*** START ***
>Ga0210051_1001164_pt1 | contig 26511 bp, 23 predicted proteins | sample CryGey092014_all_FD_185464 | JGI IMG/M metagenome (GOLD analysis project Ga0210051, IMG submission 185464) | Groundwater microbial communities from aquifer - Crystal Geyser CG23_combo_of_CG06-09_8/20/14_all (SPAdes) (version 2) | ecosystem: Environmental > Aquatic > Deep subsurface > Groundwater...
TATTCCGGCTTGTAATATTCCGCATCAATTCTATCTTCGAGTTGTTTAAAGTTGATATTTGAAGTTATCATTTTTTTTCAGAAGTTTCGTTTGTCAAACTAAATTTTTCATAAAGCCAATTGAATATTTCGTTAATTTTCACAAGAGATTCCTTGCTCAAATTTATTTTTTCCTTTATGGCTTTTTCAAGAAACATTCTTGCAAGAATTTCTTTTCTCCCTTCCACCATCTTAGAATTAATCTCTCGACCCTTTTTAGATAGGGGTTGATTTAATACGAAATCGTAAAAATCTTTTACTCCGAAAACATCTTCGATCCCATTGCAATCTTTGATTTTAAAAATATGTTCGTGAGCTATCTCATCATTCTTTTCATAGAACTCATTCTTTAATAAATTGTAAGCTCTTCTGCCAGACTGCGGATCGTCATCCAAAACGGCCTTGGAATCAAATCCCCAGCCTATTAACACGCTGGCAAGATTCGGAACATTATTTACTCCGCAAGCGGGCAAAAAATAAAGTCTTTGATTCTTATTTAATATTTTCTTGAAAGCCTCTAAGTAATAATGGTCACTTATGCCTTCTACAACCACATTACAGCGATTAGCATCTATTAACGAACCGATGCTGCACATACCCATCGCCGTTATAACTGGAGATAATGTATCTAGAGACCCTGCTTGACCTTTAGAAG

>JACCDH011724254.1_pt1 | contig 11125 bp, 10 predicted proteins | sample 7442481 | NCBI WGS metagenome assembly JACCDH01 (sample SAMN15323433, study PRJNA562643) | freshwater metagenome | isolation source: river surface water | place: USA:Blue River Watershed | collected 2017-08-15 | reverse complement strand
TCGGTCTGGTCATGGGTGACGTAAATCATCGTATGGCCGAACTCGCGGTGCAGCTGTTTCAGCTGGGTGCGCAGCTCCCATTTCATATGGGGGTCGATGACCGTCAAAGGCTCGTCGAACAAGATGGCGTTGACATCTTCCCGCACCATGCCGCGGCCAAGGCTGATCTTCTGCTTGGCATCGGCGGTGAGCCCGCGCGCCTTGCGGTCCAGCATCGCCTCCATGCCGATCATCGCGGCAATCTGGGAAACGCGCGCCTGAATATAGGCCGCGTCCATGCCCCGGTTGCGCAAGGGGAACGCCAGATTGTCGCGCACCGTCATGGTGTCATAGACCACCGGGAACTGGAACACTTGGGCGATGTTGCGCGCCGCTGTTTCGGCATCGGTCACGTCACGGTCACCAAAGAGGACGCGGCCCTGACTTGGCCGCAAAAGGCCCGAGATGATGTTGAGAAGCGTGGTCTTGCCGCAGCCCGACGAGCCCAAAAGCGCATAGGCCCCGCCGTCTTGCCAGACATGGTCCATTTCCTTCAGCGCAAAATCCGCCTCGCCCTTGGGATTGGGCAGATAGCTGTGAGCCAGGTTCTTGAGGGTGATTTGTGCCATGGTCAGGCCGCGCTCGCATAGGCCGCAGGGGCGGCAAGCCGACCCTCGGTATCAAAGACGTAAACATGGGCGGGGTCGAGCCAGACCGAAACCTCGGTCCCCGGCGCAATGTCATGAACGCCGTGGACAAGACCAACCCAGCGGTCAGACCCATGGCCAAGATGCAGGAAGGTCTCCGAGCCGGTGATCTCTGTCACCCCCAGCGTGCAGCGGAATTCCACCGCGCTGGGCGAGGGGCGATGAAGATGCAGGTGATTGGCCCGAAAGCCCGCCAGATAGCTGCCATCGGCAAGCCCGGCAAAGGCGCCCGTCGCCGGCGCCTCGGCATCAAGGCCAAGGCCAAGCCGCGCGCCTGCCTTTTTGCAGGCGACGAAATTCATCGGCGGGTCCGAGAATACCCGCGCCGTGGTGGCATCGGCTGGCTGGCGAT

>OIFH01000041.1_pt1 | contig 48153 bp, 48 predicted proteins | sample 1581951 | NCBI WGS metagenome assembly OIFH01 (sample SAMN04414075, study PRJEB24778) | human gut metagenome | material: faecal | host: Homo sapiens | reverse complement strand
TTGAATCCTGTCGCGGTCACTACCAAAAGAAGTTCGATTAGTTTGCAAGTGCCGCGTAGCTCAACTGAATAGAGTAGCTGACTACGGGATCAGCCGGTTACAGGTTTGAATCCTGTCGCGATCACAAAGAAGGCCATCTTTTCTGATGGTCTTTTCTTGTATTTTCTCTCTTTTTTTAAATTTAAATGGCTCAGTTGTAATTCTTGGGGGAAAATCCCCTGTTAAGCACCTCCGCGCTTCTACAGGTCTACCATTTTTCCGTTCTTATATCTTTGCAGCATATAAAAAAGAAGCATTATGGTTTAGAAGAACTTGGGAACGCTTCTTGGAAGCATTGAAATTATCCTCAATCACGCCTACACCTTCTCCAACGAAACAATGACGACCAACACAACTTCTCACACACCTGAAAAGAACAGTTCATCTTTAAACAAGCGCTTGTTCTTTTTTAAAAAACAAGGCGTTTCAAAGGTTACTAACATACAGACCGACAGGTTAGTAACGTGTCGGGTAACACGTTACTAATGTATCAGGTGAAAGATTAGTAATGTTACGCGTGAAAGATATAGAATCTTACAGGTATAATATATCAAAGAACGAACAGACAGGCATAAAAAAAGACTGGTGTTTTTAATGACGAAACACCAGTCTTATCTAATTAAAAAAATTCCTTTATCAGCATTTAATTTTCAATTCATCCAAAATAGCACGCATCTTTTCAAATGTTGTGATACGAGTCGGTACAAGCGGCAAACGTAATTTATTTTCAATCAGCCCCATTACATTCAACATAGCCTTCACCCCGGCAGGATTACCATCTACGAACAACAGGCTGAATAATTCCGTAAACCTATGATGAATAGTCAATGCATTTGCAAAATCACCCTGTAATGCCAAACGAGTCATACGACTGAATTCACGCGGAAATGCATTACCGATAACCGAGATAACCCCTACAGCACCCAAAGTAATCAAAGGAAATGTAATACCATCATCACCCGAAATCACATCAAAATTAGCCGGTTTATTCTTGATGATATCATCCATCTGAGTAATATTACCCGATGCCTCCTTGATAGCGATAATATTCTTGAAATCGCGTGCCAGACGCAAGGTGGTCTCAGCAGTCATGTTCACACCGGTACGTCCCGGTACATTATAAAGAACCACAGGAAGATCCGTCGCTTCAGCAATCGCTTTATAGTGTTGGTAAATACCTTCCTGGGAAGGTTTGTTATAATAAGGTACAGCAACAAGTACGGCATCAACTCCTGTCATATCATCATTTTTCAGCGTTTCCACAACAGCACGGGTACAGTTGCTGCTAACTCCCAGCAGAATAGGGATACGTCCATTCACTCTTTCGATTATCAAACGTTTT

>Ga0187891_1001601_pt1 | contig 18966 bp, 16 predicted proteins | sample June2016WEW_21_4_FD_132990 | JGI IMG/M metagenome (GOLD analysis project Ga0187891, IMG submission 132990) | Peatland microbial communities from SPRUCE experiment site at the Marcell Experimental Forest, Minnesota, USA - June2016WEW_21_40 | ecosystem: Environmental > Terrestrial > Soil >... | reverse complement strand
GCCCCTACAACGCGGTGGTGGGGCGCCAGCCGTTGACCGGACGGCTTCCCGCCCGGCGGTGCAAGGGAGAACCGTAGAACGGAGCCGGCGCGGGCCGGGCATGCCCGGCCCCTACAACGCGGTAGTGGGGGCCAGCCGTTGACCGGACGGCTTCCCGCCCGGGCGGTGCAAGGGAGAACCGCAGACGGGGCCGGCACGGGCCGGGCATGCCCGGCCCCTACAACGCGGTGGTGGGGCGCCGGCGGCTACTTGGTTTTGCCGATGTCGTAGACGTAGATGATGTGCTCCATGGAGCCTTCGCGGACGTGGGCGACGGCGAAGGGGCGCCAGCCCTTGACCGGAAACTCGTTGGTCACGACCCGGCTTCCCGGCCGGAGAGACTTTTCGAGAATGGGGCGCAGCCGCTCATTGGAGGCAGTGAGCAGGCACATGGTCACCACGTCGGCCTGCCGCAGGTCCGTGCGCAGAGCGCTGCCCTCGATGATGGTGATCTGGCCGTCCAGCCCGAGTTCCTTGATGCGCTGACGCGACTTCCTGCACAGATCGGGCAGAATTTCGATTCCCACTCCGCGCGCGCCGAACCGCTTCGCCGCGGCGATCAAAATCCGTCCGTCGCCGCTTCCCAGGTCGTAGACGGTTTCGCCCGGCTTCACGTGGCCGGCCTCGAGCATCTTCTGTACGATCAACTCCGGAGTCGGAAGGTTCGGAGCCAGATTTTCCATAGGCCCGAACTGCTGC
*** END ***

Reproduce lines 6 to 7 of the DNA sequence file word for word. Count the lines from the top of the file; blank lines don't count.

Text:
TTGAATCCTGTCGCGGTCACTACCAAAAGAAGTTCGATTAGTTTGCAAGTGCCGCGTAGCTCAACTGAATAGAGTAGCTGACTACGGGATCAGCCGGTTACAGGTTTGAATCCTGTCGCGATCACAAAGAAGGCCATCTTTTCTGATGGTCTTTTCTTGTATTTTCTCTCTTTTTTTAAATTTAAATGGCTCAGTTGTAATTCTTGGGGGAAAATCCCCTGTTAAGCACCTCCGCGCTTCTACAGGTCTACCATTTTTCCGTTCTTATATCTTTGCAGCATATAAAAAAGAAGCATTATGGTTTAGAAGAACTTGGGAACGCTTCTTGGAAGCATTGAAATTATCCTCAATCACGCCTACACCTTCTCCAACGAAACAATGACGACCAACACAACTTCTCACACACCTGAAAAGAACAGTTCATCTTTAAACAAGCGCTTGTTCTTTTTTAAAAAACAAGGCGTTTCAAAGGTTACTAACATACAGACCGACAGGTTAGTAACGTGTCGGGTAACACGTTACTAATGTATCAGGTGAAAGATTAGTAATGTTACGCGTGAAAGATATAGAATCTTACAGGTATAATATATCAAAGAACGAACAGACAGGCATAAAAAAAGACTGGTGTTTTTAATGACGAAACACCAGTCTTATCTAATTAAAAAAATTCCTTTATCAGCATTTAATTTTCAATTCATCCAAAATAGCACGCATCTTTTCAAATGTTGTGATACGAGTCGGTACAAGCGGCAAACGTAATTTATTTTCAATCAGCCCCATTACATTCAACATAGCCTTCACCCCGGCAGGATTACCATCTACGAACAACAGGCTGAATAATTCCGTAAACCTATGATGAATAGTCAATGCATTTGCAAAATCACCCTGTAATGCCAAACGAGTCATACGACTGAATTCACGCGGAAATGCATTACCGATAACCGAGATAACCCCTACAGCACCCAAAGTAATCAAAGGAAATGTAATACCATCATCACCCGAAATCACATCAAAATTAGCCGGTTTATTCTTGATGATATCATCCATCTGAGTAATATTACCCGATGCCTCCTTGATAGCGATAATATTCTTGAAATCGCGTGCCAGACGCAAGGTGGTCTCAGCAGTCATGTTCACACCGGTACGTCCCGGTACATTATAAAGAACCACAGGAAGATCCGTCGCTTCAGCAATCGCTTTATAGTGTTGGTAAATACCTTCCTGGGAAGGTTTGTTATAATAAGGTACAGCAACAAGTACGGCATCAACTCCTGTCATATCATCATTTTTCAGCGTTTCCACAACAGCACGGGTACAGTTGCTGCTAACTCCCAGCAGAATAGGGATACGTCCATTCACTCTTTCGATTATCAAACGTTTT

>Ga0187891_1001601_pt1 | contig 18966 bp, 16 predicted proteins | sample June2016WEW_21_4_FD_132990 | JGI IMG/M metagenome (GOLD analysis project Ga0187891, IMG submission 132990) | Peatland microbial communities from SPRUCE experiment site at the Marcell Experimental Forest, Minnesota, USA - June2016WEW_21_40 | ecosystem: Environmental > Terrestrial > Soil >... | reverse complement strand